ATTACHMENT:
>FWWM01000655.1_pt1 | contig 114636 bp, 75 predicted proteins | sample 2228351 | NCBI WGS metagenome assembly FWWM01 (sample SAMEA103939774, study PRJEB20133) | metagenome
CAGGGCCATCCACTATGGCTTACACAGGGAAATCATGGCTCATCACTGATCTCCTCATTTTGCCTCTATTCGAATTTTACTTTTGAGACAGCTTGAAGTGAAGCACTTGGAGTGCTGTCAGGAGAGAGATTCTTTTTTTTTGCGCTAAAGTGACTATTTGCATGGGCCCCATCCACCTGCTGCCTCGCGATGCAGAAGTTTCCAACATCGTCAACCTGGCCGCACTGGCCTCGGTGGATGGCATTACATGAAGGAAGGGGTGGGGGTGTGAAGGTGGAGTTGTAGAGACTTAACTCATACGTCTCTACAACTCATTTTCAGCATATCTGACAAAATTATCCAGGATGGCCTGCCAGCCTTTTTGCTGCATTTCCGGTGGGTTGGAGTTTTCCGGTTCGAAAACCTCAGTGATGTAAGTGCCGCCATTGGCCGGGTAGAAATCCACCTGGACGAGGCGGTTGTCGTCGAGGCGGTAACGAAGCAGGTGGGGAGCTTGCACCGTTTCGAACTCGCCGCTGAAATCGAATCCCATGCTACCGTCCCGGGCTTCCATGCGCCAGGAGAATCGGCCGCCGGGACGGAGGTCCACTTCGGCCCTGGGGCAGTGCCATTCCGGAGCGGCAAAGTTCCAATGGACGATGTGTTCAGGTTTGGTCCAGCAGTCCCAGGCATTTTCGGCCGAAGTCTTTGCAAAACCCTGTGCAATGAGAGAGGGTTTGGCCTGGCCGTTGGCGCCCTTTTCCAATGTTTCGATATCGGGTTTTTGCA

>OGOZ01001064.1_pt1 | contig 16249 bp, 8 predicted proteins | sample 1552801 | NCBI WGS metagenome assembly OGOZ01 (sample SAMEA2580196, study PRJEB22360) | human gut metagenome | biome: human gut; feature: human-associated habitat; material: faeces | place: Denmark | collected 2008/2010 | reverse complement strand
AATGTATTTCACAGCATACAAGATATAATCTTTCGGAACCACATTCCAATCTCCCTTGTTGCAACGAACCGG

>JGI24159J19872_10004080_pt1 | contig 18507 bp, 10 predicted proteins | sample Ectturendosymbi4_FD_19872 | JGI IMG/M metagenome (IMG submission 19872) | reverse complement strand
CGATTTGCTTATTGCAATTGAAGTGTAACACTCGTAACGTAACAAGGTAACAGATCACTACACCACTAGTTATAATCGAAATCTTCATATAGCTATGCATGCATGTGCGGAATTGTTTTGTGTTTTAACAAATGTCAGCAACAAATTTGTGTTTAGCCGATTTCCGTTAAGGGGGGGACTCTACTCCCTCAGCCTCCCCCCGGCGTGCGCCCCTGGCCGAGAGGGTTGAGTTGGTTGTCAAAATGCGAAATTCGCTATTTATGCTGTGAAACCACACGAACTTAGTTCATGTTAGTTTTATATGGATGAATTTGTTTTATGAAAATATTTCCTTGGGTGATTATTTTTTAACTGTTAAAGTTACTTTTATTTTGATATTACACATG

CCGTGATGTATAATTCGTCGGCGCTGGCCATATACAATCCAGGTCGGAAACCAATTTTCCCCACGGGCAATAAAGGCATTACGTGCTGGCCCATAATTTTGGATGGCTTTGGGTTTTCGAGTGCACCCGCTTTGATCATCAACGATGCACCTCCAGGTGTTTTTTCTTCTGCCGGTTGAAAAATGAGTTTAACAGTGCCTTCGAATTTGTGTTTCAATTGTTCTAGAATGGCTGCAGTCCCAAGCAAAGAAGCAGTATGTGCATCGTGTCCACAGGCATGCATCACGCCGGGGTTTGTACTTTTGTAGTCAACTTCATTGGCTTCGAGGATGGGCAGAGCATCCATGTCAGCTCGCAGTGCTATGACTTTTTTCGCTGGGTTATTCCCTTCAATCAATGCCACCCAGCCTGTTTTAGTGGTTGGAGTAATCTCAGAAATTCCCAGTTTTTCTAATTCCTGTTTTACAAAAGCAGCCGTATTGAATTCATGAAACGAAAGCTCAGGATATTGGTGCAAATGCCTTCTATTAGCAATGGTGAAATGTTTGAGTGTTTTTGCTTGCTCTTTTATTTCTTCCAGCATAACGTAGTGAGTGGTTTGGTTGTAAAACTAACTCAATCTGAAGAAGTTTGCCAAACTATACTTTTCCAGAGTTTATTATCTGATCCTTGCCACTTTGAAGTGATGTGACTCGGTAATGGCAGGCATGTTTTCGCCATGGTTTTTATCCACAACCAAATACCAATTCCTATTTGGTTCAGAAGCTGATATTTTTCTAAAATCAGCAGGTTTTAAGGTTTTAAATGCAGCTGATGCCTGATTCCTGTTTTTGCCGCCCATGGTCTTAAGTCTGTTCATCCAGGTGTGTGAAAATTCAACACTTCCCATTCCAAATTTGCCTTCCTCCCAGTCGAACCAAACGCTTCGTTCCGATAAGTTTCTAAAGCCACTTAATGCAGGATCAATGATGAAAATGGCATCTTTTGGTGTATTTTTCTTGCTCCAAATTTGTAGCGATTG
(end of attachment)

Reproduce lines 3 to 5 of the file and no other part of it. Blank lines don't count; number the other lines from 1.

>OGOZ01001064.1_pt1 | contig 16249 bp, 8 predicted proteins | sample 1552801 | NCBI WGS metagenome assembly OGOZ01 (sample SAMEA2580196, study PRJEB22360) | human gut metagenome | biome: human gut; feature: human-associated habitat; material: faeces | place: Denmark | collected 2008/2010 | reverse complement strand
AATGTATTTCACAGCATACAAGATATAATCTTTCGGAACCACATTCCAATCTCCCTTGTTGCAACGAACCGG

>JGI24159J19872_10004080_pt1 | contig 18507 bp, 10 predicted proteins | sample Ectturendosymbi4_FD_19872 | JGI IMG/M metagenome (IMG submission 19872) | reverse complement strand